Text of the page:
Although the exhibition is chronological, it starts with a selection of Claramunt's drawings and self-published books, produced from 1994 to 1999, as an introduction and a frame of reference that allows visitors to interpret his pictorial work. The drawings encapsulate an intense creative energy and reflect a working method based on the immediacy of perception and the mediation of memory – both of cities and of his reading. Claramunt saw drawing as a way of dwelling in and understanding the spaces he moved through. He did not usually frame his drawings or exhibit them in galleries, nor did he extol their physical qualities or their ‘originality'. Rather, he often photocopied them onto coloured paper in order to highlight their graphic nature, gesture and sequence. Despite their quick execution and fragility, these editions open up new perspectives on Claramunt's work as a whole. Along with his drawing series, they sum up the artist's approach to the labour of painting, based on intuition and speed.
A small room displays the figure-portraits inspired by the book Treasure Island, and is thematically linked to the adjoining gallery in which visitors can see his Barcelona paintings, including his ‘hanging' compositions. The interior of Flamenco tablaos and urban landscapes are presented as a motley ensemble, in which a frenzied graphic approach eschews illusionist perspective in favour of showing a web of relationships in which architecture merges with bodies and objects, opening up contours and breaking up the figures. Dating from the mid-eighties, the Barcelona and Seville paintings clearly show Claramunt's evolving use of colour, as the works become almost monochromatic,and how the artist begins to focus on strictly compositional elements using the abstract mark as a structuring element.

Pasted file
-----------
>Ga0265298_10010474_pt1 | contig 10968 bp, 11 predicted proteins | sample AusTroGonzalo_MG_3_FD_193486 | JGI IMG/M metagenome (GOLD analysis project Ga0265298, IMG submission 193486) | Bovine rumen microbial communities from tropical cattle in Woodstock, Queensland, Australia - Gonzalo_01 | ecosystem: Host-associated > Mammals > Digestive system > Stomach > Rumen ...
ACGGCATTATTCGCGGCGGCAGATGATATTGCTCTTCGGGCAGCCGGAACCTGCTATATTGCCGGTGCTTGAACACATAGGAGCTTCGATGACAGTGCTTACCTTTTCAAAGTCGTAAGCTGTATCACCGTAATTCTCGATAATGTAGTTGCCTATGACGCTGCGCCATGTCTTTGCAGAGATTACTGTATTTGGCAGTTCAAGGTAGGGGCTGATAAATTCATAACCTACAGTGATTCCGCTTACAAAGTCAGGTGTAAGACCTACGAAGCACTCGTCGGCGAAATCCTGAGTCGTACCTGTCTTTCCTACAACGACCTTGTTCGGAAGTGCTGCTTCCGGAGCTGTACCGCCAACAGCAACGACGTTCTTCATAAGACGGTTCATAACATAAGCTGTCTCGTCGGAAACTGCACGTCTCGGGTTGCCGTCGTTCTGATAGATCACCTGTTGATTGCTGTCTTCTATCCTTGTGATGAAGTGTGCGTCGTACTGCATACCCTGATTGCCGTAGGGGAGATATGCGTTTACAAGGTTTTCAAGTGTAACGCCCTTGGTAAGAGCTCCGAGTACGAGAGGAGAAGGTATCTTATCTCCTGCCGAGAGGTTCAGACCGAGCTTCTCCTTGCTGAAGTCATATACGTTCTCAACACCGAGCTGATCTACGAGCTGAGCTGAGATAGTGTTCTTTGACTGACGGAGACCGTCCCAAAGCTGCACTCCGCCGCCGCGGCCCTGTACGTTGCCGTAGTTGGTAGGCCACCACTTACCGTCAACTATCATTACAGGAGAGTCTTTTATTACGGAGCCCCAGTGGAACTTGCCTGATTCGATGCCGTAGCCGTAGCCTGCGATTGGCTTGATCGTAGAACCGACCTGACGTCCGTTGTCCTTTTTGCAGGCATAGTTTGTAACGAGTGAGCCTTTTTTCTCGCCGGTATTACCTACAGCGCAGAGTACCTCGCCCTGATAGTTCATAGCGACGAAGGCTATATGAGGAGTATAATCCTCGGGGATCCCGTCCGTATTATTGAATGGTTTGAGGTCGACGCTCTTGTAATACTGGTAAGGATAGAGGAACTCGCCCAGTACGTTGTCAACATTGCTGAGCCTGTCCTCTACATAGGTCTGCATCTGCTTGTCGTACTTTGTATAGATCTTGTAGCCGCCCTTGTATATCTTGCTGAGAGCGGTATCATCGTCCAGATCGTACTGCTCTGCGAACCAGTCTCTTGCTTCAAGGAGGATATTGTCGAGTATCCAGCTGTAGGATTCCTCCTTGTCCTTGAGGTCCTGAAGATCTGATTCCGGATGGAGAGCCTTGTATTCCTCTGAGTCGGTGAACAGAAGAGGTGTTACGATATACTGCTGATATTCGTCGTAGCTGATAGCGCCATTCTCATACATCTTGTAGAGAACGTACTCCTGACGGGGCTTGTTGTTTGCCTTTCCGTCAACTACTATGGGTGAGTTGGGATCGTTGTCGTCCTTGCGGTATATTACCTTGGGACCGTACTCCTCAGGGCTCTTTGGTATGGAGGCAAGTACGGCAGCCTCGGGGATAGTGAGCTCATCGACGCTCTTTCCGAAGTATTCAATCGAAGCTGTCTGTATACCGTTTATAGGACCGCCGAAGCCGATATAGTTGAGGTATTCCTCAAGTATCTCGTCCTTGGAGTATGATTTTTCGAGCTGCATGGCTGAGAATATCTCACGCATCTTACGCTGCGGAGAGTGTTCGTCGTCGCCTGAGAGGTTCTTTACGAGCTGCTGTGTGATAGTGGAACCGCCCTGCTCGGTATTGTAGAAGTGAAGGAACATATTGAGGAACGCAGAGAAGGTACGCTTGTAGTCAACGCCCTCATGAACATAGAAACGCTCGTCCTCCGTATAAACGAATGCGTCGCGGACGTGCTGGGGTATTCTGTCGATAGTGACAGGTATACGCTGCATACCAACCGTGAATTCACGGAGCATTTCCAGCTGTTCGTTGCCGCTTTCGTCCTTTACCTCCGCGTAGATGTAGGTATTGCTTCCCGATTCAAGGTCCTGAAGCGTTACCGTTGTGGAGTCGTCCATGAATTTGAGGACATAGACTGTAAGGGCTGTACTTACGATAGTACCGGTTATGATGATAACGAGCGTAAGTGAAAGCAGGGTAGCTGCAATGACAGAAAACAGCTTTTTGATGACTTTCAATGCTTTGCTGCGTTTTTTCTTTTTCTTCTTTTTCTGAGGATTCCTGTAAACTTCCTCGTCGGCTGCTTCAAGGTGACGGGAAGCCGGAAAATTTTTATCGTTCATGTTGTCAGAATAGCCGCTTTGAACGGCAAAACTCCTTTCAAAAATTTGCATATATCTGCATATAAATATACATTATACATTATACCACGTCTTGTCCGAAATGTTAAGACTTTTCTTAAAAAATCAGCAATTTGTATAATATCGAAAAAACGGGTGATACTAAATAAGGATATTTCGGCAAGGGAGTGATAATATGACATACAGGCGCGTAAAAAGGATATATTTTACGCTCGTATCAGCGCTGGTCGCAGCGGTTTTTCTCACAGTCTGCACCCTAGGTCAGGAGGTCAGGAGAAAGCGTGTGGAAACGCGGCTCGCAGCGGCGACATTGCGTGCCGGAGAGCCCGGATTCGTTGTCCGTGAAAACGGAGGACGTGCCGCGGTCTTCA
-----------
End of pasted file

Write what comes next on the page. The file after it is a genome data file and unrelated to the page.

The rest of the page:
The series on Morocco and the world of bulls produced between 1986 and 1988 were a turning point in Claramunt's career. The path that runs from the almost monochromatic mark to the line, to the dry graphic approach of his last series depicting bulls, sums up a whole process of emptying out space that led to the absolute predominance of the figure in a more symbolic space. In his paintings of bulls, which are also related to the world of livestock sales or markets, and in the last stage of his Moroccan period, this tendency towards stylisation becomes more radical and his painting becomes more concise, harder, more cerebral and more concrete.